Motor racing-Hunted Bulls join chasing pack for now
March 25 (Reuters) - Red Bull are beginning to sound more like the teams who were chasing them last year after both cars failed to finish on the podium in the Malaysian Grand Prix on Sunday.
World champion Sebastian Vettel started fifth on the grid and limped home 11th after contact with the HRT of Narain Karthikeyan punctured his left rear wheel and damaged the brake duct.
"He came up to Karthikeyan who seemed to have brain fade ...," Vettel's Red Bull team boss Christian Horner told reporters.
"That was frustrating for Sebastian because for sure at least a fourth place finish was on for him today," Horner said.
Horner said the damaged brake duct, which feeds air to the brakes to cool them down, meant Vettel's brake temperatures rocketed, prompting the team to ask him to retire the car.
But a malfunctioning radio meant Vettel did not hear the call.
"We could see the left rear brake going into a thermal runaway and out of control and that's why we wanted to try and stop the car from a safety point of view," Horner said.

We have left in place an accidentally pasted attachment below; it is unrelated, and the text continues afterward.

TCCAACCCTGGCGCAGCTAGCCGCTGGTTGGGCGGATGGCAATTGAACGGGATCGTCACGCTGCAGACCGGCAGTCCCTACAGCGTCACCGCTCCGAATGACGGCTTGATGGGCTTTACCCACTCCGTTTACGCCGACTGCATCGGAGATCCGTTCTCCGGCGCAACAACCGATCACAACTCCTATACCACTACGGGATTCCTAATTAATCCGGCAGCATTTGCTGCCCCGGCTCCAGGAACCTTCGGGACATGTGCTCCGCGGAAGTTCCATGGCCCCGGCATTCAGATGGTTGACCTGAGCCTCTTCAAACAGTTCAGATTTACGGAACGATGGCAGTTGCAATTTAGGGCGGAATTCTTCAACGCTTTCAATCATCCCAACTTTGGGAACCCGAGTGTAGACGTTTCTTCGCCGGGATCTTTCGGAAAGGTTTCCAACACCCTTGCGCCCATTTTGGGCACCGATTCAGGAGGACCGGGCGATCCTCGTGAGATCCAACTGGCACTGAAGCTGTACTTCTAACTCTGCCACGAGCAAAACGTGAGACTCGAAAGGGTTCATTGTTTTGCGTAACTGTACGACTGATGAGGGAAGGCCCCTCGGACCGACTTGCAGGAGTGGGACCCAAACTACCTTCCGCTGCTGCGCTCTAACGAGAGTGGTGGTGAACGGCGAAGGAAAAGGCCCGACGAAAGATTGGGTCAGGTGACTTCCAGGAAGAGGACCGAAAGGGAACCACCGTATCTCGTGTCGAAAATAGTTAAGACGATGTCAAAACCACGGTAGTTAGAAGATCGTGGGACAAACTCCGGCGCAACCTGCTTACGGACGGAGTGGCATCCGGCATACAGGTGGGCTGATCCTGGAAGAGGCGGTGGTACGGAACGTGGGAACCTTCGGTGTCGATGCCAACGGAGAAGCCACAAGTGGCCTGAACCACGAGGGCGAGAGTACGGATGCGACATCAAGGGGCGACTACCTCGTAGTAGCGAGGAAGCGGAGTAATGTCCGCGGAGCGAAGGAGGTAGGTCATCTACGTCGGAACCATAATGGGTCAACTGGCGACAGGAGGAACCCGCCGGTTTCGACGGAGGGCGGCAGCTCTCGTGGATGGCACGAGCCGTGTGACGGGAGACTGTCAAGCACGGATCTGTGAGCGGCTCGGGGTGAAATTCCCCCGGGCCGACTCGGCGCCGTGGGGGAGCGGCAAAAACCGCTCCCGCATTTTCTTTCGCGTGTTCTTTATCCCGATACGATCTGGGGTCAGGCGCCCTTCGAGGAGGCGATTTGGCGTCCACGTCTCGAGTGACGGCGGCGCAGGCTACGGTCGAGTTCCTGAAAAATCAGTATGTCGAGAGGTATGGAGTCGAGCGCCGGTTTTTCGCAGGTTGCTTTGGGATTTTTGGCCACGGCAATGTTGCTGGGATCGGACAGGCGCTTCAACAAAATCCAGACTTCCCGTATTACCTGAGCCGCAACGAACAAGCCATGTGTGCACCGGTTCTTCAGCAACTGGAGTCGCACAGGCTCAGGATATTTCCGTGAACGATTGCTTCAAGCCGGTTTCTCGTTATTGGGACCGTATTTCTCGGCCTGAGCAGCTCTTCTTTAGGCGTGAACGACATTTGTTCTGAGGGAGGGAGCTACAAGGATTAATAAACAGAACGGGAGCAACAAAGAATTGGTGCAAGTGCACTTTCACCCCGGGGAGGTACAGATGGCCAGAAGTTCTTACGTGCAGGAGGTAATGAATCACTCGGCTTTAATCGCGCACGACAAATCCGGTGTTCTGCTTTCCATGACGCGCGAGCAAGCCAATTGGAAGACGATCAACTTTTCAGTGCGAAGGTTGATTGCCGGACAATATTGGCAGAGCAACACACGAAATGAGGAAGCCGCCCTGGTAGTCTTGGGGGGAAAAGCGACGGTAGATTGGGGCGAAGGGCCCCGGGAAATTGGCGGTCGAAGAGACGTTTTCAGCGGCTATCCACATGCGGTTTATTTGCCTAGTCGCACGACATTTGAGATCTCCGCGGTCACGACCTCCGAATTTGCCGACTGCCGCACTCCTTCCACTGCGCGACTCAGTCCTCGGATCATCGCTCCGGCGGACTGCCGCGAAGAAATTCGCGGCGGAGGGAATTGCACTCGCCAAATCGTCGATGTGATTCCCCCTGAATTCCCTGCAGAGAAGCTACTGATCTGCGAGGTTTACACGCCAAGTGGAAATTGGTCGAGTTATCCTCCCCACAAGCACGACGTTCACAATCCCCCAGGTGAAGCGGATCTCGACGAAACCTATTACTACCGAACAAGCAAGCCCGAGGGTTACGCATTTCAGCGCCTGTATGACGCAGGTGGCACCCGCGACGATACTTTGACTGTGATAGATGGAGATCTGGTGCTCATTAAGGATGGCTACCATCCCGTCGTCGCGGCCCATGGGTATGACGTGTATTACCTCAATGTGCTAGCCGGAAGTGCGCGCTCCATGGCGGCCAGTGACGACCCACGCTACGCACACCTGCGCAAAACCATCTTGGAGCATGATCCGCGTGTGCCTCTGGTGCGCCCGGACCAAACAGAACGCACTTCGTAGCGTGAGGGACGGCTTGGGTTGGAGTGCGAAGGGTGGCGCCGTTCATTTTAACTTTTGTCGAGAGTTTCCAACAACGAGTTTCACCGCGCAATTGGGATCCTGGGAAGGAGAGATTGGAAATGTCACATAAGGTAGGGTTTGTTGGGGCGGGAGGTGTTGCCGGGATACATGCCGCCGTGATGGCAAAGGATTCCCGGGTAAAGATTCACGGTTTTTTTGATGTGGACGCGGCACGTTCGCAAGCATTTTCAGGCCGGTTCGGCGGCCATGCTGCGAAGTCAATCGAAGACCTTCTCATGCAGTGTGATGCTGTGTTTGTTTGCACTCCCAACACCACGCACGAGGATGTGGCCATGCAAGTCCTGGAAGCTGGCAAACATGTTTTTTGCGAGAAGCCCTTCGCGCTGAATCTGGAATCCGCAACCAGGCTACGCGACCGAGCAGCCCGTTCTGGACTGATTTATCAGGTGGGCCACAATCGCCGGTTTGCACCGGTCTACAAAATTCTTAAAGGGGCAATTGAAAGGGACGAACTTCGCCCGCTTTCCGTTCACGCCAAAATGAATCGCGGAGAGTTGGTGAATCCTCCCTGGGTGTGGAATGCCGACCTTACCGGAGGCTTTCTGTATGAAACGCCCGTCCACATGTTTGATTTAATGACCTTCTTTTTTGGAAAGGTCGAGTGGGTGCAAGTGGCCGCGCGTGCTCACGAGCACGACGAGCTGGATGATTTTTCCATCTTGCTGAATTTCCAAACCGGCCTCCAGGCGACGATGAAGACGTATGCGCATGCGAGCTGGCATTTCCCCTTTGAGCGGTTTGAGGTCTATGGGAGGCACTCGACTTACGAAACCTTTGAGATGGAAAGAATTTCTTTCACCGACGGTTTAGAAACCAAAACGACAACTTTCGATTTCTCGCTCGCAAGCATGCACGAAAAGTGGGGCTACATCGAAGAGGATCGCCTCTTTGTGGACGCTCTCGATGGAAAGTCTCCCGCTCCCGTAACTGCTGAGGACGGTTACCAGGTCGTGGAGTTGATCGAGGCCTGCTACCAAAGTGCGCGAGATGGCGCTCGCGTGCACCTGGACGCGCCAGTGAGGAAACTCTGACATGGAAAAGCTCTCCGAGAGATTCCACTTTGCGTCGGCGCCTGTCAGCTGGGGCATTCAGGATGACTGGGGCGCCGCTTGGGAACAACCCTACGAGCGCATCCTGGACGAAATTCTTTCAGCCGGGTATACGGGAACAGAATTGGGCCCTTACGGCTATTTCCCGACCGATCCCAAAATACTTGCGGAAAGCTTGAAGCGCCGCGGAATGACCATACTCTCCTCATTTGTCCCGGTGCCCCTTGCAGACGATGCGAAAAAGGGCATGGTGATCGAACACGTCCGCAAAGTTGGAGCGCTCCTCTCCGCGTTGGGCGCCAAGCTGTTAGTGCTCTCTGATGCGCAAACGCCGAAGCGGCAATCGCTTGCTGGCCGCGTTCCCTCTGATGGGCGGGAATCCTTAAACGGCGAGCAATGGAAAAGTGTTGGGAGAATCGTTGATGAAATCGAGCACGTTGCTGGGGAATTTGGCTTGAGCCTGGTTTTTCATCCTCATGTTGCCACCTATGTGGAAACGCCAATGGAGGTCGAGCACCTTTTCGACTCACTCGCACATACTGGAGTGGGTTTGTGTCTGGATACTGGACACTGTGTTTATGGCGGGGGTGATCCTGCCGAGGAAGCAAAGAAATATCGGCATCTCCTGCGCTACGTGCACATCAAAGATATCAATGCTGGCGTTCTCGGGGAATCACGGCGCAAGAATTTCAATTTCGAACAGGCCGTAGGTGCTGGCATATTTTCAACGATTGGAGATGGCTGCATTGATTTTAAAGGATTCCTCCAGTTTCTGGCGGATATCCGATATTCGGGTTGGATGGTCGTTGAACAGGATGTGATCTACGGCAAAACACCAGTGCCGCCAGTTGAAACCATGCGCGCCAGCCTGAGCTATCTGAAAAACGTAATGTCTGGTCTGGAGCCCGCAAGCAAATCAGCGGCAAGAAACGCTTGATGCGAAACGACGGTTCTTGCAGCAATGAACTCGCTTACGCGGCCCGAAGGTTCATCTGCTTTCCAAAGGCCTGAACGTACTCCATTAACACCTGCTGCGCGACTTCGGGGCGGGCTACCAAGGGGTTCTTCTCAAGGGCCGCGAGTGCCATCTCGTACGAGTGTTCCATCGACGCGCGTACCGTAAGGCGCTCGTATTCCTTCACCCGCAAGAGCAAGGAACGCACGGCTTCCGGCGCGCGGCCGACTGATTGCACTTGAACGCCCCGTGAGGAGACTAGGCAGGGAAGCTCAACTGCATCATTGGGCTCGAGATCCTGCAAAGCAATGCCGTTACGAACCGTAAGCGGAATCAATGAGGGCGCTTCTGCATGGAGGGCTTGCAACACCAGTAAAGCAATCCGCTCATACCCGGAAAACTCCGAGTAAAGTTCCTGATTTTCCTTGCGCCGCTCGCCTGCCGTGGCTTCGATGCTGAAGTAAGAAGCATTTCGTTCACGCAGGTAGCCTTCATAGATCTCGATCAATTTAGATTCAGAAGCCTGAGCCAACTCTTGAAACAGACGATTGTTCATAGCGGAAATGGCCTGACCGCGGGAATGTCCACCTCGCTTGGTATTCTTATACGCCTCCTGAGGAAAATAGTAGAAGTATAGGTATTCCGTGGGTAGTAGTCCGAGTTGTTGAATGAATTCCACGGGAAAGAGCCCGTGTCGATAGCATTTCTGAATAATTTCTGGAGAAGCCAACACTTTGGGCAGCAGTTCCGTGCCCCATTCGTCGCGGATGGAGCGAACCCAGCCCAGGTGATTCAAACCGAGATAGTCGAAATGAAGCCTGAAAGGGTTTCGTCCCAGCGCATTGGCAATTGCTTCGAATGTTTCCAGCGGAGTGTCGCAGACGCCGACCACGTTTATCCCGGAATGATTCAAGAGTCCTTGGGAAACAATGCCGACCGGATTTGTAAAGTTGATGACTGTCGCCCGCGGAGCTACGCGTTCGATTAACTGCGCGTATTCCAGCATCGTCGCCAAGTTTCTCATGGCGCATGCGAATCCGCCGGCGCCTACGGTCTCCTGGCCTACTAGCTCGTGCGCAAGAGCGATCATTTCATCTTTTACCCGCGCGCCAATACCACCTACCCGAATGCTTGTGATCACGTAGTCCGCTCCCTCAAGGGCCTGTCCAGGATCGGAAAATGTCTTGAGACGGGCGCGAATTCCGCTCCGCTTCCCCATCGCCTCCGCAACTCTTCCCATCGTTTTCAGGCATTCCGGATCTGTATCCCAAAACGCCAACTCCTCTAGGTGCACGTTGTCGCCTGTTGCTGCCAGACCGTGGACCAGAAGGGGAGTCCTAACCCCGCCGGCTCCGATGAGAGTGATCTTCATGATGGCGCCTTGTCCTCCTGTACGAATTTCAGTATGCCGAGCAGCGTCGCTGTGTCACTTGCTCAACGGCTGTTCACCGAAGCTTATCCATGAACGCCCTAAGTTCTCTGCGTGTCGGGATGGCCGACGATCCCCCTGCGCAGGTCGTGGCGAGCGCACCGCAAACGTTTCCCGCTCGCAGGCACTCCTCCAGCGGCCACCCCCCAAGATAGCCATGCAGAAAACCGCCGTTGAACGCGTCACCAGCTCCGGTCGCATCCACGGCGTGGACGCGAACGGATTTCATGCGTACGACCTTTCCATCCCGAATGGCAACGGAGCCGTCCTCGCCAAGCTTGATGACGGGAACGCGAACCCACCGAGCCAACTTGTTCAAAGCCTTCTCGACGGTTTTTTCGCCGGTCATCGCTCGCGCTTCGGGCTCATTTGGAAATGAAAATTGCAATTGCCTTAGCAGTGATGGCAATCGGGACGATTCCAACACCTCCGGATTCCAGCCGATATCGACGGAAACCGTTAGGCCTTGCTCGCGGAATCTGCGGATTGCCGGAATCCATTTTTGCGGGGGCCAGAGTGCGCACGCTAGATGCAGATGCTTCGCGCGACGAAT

Vettel's team mate, Mark Webber finished fourth despite not being entirely comfortable on the intermediate tyres he put on after the rain interrupted race had been re-started.
"That was a very, very, very long stint. Not very Formula One to be driving around with that little grip," Webber said.
"And then when the track started to go dry I felt much happier obviously and we were going a lot more right," said the Australian who was catching third-placed driver Lewis Hamilton towards the end of the race.
Red Bull have struggled this season with McLaren dominating the first two qualifying sessions.
The Adrian Newey-designed cars did show far more promising race pace in last week's season opener but did not quite have the speed to challenge Jenson Button's winning McLaren.
The Milton Keynes-based team comes away from the opening two races with 42 points compared with the 72 they had at this stage last year.
"We know we've got things that we can improve on and that's what we'll be focused on for China," Horner said. "But it's fairly unpredictable for the moment.
"Consistency will be important all the way through." (Editing by Ed Osmond)
(Created by Abhishek Takle)
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